Finding a sea anemone bobbing in the middle of the ocean is a bit like stumbling across a rainforest-dwelling kapok tree perched on a Saharan sand dune. Yet, that’s what has happened in recent years as people sailing the Pacific Ocean in search of plastic trash capture entire communities of coastal organisms clinging to debris hundreds of kilometers from the nearest beach.
The discovery of sea anemones, tiny shrimp-like creatures and fan-shaped polyps that normally dwell near the shore, seemingly thriving in the ocean on small islands of trash, is forcing scientists to rethink basic assumptions about where different species can live. They have even proposed a new name for this type of community—neopelagic, or “new open ocean.”
“The open ocean has not been habitable for coastal organisms until now,” said Greg Ruiz, a marine ecologist who heads the Marine Invasions Lab at the Smithsonian Environmental Research Center and was part of the team studying the phenomenon. “Partly because of habitat limitation—there wasn’t plastic there in the past—and partly, we thought, because it was a food desert.”
It’s long been known that shallow-water and even land species can cross parts of an ocean. Scientists think such voyages help explain how islands were settled as organisms drifted on flotsam cast into the sea. But these were thought to be relatively short trips aboard natural objects such as trees that would eventually decay.
The 2011 tsunami that struck Japan delivered hints that such journeys might stretch further and last longer. Debris from the disaster washed ashore in Hawaii and North America up to six years later, bearing a total of nearly 300 live marine species native to the Japanese coast. Many of them made the trip on plastic or metal objects such as buoys and part of a dock.
That prompted researchers to launch a more organized search for coastal creatures adrift in the open seas. Starting in 2018, scientists funded partly by NASA enlisted individual sailors as well as trash-collecting organizations to capture samples from the Great Pacific Garbage Patch, the largest of five known places in the ocean where plastic trash concentrates thanks to swirling ocean currents or gyres. Scientists from the Smithsonian center then scrutinized the trash to see what critters had made these floating hunks of plastic their home.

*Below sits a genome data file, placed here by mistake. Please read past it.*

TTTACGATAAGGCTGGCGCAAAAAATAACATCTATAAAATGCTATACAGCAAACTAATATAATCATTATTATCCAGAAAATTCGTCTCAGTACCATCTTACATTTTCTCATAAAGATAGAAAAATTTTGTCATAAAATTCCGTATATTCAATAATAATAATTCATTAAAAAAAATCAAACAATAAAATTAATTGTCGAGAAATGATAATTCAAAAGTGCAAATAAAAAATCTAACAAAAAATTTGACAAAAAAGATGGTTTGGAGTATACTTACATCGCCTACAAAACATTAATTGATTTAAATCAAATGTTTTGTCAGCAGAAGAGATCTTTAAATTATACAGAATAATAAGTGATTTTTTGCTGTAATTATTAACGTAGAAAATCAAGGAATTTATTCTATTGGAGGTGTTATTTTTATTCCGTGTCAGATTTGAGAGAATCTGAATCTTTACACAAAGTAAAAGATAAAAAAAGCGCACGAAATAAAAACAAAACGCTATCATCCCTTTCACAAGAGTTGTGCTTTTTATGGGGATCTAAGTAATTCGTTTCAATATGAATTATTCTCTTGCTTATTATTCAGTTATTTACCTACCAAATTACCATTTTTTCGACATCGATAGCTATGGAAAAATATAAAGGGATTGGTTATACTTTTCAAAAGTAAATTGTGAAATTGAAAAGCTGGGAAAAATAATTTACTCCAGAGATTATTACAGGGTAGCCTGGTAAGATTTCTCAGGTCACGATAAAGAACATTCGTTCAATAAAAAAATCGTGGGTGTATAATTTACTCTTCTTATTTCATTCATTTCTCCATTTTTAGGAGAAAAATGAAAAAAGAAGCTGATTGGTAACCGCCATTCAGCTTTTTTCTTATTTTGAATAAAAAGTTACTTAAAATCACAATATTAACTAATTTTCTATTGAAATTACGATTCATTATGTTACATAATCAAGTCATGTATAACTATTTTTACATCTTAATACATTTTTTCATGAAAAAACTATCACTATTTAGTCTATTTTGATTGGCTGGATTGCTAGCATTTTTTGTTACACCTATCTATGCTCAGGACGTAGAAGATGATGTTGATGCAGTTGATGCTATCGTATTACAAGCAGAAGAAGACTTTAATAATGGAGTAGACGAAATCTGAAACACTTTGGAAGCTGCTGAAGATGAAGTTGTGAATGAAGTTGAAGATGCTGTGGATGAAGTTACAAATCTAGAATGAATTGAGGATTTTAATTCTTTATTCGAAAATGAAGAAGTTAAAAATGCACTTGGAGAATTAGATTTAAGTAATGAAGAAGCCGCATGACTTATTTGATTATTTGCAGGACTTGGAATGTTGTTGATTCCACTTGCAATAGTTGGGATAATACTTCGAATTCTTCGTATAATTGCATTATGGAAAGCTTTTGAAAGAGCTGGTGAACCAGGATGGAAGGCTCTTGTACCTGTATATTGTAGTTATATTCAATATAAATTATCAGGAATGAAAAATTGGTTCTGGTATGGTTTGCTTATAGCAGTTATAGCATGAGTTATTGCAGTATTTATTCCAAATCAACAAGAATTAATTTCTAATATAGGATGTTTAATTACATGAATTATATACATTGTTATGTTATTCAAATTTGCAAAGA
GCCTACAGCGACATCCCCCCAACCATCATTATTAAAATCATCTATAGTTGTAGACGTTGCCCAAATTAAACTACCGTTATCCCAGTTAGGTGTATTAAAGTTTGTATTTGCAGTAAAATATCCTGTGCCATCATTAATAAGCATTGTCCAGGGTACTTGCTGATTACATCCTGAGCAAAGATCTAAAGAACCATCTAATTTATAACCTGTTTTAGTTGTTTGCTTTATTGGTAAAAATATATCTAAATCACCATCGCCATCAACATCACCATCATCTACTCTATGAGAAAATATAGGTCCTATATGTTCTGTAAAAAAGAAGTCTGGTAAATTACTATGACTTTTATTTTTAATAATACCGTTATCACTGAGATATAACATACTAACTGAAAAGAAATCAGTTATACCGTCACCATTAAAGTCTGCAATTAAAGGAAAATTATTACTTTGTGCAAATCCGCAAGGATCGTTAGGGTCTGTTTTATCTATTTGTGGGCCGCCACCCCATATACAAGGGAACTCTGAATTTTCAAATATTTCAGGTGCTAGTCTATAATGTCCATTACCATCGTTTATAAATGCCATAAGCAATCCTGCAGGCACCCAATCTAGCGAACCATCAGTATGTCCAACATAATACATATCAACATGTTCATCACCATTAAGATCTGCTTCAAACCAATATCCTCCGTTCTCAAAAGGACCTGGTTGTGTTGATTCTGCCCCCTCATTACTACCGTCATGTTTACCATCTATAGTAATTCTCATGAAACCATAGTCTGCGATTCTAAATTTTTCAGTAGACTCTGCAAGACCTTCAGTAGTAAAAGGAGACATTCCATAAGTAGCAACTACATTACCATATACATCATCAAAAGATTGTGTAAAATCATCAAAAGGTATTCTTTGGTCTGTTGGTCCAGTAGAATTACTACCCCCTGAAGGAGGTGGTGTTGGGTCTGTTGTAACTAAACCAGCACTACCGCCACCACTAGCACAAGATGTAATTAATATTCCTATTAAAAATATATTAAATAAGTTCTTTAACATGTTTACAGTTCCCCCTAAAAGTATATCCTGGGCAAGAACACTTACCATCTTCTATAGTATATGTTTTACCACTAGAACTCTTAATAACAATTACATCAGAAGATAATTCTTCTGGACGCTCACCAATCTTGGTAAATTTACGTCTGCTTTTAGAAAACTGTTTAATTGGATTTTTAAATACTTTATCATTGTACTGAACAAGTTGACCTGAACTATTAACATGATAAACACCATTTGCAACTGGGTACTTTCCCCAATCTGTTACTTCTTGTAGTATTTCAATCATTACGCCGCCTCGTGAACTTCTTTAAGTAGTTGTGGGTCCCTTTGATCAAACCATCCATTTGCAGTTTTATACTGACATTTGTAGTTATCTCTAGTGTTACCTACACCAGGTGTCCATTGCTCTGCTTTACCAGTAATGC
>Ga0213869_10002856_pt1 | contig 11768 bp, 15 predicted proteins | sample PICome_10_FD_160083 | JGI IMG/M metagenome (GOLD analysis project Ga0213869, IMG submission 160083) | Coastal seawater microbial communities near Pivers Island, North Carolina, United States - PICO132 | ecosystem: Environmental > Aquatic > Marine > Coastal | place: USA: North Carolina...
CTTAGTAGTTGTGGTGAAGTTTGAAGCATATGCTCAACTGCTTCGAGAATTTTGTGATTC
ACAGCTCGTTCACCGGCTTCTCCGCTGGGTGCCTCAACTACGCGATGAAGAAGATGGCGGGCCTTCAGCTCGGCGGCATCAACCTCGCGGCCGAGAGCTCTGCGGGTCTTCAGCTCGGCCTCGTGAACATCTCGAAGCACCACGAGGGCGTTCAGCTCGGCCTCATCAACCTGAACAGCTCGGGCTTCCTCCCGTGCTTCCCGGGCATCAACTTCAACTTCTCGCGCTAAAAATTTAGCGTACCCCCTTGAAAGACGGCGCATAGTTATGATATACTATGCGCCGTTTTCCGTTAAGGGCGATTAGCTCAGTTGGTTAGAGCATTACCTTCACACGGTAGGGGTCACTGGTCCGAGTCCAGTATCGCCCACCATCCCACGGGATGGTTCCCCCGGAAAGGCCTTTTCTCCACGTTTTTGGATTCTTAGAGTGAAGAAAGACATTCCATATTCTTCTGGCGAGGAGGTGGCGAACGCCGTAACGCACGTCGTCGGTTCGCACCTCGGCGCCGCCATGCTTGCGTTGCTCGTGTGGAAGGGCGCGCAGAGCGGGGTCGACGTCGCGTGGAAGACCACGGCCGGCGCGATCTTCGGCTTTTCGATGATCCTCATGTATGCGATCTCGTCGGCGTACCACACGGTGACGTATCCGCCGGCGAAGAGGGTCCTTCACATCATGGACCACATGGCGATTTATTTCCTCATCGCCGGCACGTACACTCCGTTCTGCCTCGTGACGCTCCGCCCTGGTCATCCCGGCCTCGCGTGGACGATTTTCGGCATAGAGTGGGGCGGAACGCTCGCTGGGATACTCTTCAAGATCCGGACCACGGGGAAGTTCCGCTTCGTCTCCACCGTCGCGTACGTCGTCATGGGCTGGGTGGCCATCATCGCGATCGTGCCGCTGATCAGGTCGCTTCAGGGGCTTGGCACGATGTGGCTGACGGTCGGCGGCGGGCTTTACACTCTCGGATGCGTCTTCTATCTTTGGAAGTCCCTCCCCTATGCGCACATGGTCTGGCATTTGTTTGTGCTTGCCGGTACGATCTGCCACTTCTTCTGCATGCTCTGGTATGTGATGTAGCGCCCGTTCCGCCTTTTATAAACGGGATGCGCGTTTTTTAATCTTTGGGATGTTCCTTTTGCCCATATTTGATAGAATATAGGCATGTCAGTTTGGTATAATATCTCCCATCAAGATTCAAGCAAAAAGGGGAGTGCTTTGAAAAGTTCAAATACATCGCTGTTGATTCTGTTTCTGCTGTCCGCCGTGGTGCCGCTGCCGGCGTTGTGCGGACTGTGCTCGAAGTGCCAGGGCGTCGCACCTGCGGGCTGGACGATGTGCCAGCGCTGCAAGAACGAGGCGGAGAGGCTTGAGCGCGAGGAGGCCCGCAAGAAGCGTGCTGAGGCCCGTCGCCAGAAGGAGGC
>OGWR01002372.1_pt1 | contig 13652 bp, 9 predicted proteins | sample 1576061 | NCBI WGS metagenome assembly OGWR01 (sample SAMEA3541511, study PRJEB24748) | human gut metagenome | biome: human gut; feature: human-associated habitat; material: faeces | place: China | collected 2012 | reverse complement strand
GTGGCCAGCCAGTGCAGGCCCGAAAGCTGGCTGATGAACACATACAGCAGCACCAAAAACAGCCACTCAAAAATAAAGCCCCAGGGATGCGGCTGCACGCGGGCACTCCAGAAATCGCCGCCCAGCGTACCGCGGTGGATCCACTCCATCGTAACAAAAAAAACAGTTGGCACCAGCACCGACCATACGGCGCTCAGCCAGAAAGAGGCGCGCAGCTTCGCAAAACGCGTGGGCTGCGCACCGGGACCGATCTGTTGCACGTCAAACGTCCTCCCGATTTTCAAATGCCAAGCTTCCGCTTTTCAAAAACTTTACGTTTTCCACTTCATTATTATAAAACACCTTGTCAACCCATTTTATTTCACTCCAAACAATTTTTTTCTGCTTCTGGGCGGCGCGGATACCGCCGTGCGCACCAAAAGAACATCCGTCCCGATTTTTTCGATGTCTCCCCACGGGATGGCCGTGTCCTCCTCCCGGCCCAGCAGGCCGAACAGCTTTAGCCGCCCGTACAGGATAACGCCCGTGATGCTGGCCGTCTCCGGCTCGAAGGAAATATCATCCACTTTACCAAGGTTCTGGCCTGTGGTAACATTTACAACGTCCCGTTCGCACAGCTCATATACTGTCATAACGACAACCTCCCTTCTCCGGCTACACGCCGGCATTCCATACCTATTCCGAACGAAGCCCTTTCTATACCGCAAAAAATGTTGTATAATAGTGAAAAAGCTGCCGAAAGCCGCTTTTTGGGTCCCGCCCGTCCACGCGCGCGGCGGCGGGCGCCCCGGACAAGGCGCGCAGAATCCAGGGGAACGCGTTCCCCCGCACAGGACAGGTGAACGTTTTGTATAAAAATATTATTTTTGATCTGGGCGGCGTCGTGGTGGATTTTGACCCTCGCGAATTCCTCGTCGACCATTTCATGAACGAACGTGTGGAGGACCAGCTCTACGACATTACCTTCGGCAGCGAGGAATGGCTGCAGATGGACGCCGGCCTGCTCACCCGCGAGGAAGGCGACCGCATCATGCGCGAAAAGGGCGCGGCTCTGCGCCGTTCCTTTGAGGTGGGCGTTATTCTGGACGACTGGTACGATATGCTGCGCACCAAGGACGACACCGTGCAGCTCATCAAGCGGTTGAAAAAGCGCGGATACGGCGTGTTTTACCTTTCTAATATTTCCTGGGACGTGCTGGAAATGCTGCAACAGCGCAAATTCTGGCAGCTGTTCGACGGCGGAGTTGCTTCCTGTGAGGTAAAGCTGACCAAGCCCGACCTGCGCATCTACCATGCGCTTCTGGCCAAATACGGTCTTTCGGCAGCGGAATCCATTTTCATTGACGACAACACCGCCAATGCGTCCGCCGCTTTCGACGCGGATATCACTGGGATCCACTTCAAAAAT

The researchers discovered a novel amalgamation of species, some that dwell in the open ocean and others far from their native coastal habitats, according to a Dec. 2 report in the journal Nature Communications. Gooseneck barnacles that normally live on floating ocean debris shared space with polyps typically found on seaweed and rocks near the shore. Open ocean crabs scuttled by anemones they would typically never encounter. A mix of different ecological worlds was found on things as small as a single plastic bottle, as well as large tangles of fishing nets, buoys and other debris. All told, they found dozens of nearshore organisms, said Ruiz.
The discovery has scientists grappling with the potential implications, as well as questions about how these creatures are managing to survive in a place far different from their native homes. Much of the ocean surface is relatively food-poor, with less of the nutrients that fuel plankton growth. It’s not clear if the plastic is acting like a reef that attracts more sources of food, or if it happens to drift through more productive spots in the ocean, said Ruiz
The discovery also has scientists wondering how the creation of what amounts to new artificial habitat spanning large parts of the ocean might scramble existing ecosystems and expectations about where certain species occur and how they might invade other places. For instance, how will species that evolved to live in the open ocean fare when they encounter these newcomers?
Existing species that ply the ocean surface have evolved a variety of survival strategies. The violet sea snail blows bubbles that suspend it upside down. A jellyfish-like creature floats the seas with a tiny “sail” that catches the wind.
“Coastal species are directly competing with these oceanic rafters,” said Linsey Haram, lead author of the article and former postdoctoral fellow at the Smithsonian center. “They’re competing for space. They’re competing for resources. And those interactions are very poorly understood.”
The scientists are now working on a series of papers exploring the phenomenon in more detail, including cataloguing the different species found and modeling how these objects are likely to move about in the ocean, colliding with one another and then splitting apart again.
It will take future expeditions to answer questions about the ecosystem dynamics of these places, such as the composition of food webs. And that, said Ruiz, will require an infusion of new funding.
The room for these novel “island” ecosystems is likely to only grow. By 2050, the plastic flowing into the ocean could quadruple from today’s levels to more than 30 million metric tons per year, according to some forecasts. That’s a lot of neopelagic habitat.
Haram, et. al. “Emergence of a neopelagic community through the establishment of coastal species on the high seas.” Nature Communications, Dec. 2. 2021.
Image: Haram et al.